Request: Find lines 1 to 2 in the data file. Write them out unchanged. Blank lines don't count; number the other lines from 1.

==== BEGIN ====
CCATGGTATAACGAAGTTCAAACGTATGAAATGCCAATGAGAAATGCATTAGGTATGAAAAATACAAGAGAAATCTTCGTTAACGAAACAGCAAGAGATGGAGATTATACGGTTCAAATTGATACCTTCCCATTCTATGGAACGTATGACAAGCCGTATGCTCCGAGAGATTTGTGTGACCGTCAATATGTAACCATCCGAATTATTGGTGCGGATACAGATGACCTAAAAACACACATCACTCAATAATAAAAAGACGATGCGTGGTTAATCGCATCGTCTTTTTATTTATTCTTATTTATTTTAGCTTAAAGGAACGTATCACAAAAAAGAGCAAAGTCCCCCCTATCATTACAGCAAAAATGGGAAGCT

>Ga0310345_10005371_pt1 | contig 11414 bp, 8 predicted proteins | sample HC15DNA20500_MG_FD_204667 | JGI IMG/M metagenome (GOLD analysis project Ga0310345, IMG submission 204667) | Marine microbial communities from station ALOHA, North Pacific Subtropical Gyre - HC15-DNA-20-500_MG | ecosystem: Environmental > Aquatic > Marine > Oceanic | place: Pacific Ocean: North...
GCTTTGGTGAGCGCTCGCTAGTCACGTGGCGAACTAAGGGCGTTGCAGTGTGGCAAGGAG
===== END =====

CCATGGTATAACGAAGTTCAAACGTATGAAATGCCAATGAGAAATGCATTAGGTATGAAAAATACAAGAGAAATCTTCGTTAACGAAACAGCAAGAGATGGAGATTATACGGTTCAAATTGATACCTTCCCATTCTATGGAACGTATGACAAGCCGTATGCTCCGAGAGATTTGTGTGACCGTCAATATGTAACCATCCGAATTATTGGTGCGGATACAGATGACCTAAAAACACACATCACTCAATAATAAAAAGACGATGCGTGGTTAATCGCATCGTCTTTTTATTTATTCTTATTTATTTTAGCTTAAAGGAACGTATCACAAAAAAGAGCAAAGTCCCCCCTATCATTACAGCAAAAATGGGAAGCT

>Ga0310345_10005371_pt1 | contig 11414 bp, 8 predicted proteins | sample HC15DNA20500_MG_FD_204667 | JGI IMG/M metagenome (GOLD analysis project Ga0310345, IMG submission 204667) | Marine microbial communities from station ALOHA, North Pacific Subtropical Gyre - HC15-DNA-20-500_MG | ecosystem: Environmental > Aquatic > Marine > Oceanic | place: Pacific Ocean: North...